What the court added, however, was that the five factors also have an impact on the quantum of costs to be awarded. In particular, costs should be fair and reasonable. As there was a measure of public interest involved in the litigation, the court saw fit to reduce the costs sought by two-thirds, resulting in costs awards of $40,000.00 against PECFN and $10,000.00 against APPEC.

The costs are payable within 30 days. To review the costs decision, you can click here.

By James Early

Blanding’s Turtle Litigation Update

In February I wrote here on the issue of green energy vs. conservation and how the Blanding’s turtle, a vulnerable and endangered species, was holding up the development of a wind farm in Ontario.

After confirming that wind had trumped turtle in the latest edition of this battle, I also added that Prince Edward County Field Naturalists (“PECFN”) were considering seeking leave to appeal the decision.

Well, PECFN has done just that and, in a decision dated March 25, 2014, the Ontario Court of Appeal granted a stay of the Divisional Court’s order to allow the wind farm to proceed, until a decision on the appeal has been made.

In applying for a stay, a party must show that:

(a) it has raised, or will raise if leave is granted, a serious issue for consideration on appeal;

(b) it will suffer irreparable harm if a stay is not granted; and

(c) the balance of convenience favours such an order.

In this case, the Court of Appeal found that:

– there was an argument to be made that is sufficiently serious to meet the first test;

– agreed that once a habitat is destroyed, it is destroyed – and the species sought to be protected is vulnerable and endangered; and

– that given the conclusion reached on the prospect of irreparable harm, the balance of convenience favoured the stay.

Until a decision is made by the Court of Appeal on the merits of the appeal itself, the wind farm will have to wait.

By James Early.

Green Energy vs Conservation

It is unfortunate when environmental litigation pits two “green” battles against one another. In this case, it is green energy against conservation.

This legal battle stems from a decision made by the Ministry of Environment for Ontario (“MOE”) to issue a Renewable Energy Approval (“REA”), which authorized Ostrander Point GP Inc. (“Ostrander”) to construct and operate nine wind turbines in Prince Edward County in Ontario (the “Project”).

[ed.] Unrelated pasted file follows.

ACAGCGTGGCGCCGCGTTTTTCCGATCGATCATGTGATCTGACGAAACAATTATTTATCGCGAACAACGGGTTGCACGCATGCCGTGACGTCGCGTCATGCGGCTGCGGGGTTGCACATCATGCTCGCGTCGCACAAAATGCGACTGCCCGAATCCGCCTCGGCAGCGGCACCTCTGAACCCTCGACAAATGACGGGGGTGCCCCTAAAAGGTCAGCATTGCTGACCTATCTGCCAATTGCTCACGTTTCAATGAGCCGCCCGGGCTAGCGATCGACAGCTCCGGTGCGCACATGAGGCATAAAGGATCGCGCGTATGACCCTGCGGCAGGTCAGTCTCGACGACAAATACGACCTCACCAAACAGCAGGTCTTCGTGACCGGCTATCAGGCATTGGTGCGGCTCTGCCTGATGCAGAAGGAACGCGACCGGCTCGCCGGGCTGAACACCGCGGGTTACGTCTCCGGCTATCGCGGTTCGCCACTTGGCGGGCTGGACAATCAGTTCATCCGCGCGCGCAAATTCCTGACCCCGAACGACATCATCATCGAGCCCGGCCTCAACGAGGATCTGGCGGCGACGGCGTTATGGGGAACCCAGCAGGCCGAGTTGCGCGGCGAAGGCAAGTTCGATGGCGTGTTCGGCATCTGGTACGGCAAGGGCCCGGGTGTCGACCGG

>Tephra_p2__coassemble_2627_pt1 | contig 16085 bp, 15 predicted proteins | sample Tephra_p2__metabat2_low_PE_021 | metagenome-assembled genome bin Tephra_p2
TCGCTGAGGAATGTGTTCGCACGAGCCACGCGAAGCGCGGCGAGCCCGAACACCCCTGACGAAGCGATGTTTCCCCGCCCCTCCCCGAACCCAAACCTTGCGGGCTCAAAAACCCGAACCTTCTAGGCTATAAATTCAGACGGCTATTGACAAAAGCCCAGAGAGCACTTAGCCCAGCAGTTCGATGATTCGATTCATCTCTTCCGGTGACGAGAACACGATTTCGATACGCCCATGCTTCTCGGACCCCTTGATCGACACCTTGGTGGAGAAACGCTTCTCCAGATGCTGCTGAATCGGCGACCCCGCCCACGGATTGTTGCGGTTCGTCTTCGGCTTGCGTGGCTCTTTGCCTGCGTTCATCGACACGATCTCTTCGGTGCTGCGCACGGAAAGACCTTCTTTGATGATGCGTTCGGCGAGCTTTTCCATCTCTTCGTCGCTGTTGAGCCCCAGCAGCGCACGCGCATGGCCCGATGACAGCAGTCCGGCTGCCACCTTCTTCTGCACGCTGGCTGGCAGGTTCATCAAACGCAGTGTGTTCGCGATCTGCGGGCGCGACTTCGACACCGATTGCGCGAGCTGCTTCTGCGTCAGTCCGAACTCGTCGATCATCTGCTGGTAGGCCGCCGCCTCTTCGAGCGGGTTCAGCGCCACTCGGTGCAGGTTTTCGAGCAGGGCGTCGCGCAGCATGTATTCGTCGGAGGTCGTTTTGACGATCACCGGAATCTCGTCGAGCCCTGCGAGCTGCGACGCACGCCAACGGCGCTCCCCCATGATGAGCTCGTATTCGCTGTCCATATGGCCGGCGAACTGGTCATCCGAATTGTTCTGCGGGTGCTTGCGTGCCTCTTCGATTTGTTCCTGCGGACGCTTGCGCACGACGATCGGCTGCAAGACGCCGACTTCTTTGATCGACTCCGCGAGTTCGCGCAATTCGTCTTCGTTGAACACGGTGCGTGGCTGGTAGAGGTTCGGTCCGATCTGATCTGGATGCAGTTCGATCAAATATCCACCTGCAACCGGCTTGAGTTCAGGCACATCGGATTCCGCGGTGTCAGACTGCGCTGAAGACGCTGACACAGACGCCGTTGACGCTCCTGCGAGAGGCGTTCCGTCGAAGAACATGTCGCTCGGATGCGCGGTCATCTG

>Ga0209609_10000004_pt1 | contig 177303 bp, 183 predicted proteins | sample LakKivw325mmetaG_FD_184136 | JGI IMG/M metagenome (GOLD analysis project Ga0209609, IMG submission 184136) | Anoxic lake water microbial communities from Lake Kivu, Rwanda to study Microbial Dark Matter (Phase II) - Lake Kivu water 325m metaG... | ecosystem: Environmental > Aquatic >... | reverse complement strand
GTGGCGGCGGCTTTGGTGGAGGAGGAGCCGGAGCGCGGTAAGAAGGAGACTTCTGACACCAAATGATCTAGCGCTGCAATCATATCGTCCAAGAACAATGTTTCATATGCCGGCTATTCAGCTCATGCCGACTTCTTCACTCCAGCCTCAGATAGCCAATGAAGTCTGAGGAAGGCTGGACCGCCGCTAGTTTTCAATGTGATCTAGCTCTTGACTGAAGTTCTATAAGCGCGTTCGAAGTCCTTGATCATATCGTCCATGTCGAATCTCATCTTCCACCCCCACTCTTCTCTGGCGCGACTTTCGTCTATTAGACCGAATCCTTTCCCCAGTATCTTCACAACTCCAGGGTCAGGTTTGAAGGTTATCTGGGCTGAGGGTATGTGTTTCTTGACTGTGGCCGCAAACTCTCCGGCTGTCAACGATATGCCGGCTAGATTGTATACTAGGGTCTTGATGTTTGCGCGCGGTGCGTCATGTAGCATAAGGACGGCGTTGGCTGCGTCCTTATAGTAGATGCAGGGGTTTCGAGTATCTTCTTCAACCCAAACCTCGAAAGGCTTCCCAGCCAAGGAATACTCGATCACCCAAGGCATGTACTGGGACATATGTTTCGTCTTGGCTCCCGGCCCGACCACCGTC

As a result of the MOE’s decision, the Prince Edward County Field Naturalists (“PECFN”) and the Alliance to Protect Prince Edward County (“APPEC”) filed appeals, arguing that the Project would cause serious and irreversible harm to animals and human health.

Between March and June 2013, for a period of forty days, the Environmental Review Tribunal (“Tribunal”) heard the appeal, hearing evidence from thirty-one experts, along with a number of fact witnesses.

In a decision dated July 3, 2013, the Tribunal allowed the appeal of PECFN and revoked the MOE’s decision to grant a REA. The Tribunal found that the Project would cause serious and irreversible harm to the Blanding’s turtle. The Tribunal rejected PECFN’s arguments relating to birds and alvars, and rejected APPEC’s argument regarding the impact to human health.

With the Project at risk, Ostrander and the MOE appealed the Tribunal’s decision, arguing that the Tribunal was incorrect when it found that the Project would cause serious and irreversible harm to the Blanding’s turtle.

Not to be outdone, PECFN appealed the Tribunal’s decision as it related to the dismissal of PECFN’s argument that the Project would bring serious and irreversible harm to birds and alvar. APPEC also appealed the Tribunal’s decision as it related to the dismissal of their argument that the Project would impact human health.

On January 21, 22 and 23, the Ontario Superior Court of Justice heard the appeals.

The Court conducted a thorough review of the particulars of the Blanding’s turtle, its predators, and its threatened status. It seemed to the Court that, based upon the evidence available, it was “unquestionable” that there was a risk of serious harm to the Blanding’s turtle from the Project. The question, however, was whether the harm was irreversible.

In reviewing the Tribunal’s decision, the Court found numerous errors in the Tribunal’s analysis and decision making including:

– making findings with no factual foundation;

– failing to interpret and apply the Endangered Species Act (“ESA”) harmoniously with the Environmental Protection Act (“EPA”); and

– failing to separately consider the issue of irreversible harm.

In particular, the Court found that the Tribunal did not have a handle on the population size of the Blanding’s turtle, or where the population was located, or what impact vehicular traffic would have on the turtle. The Court also ruled that the Tribunal erred by considering the issue of irreversible harm in conjunction with serious harm when those lines of analysis should have been separate.

The Court opined that the Tribunal failed to give sufficient weight to the fact that Ostrander had obtained an ESA permit in relation to the Project. While the Court expressly noted that the Tribunal does have jurisdiction to consider the issue of Blanding’s turtle mortality, even in the face of the ESA permit, the permit was relevant and significant evidence relating directly to the issue that the Tribunal had to decide and, by failing to give sufficient weight to the permit, the Tribunal failed to ensure harmonious interpretation and application of the ESA and EPA.

Based upon these errors, the Court set aside the Tribunal’s decision.

With regard to the remaining appeals, the Court found that the Tribunal’s decision with regard to birds and alvar was reasonable and was entirely within the scope of the Tribunal’s statutory mandate. The Court also found that the Tribunal’s decision on the issue of human harm was also a reasonable. All of the remaining appeals were, therefore, dismissed.

Subject to an appeal of the Court’s decision, Ostrander’s Project now has the green light to proceed despite the “unquestionable” serious harm that it may cause to the Blanding’s turtle.

Wind trumps turtle in this battle. However, at the time of writing, it appears that PECFN is considering seeking leave to appeal to the Court of Appeal. The war may not be over. To read the full text of this decision, see: Ostrander Point GP Inc. and another v. Prince Edward County Field Naturalists and another, 2014 ONSC 974 (CanLII)

By James Early.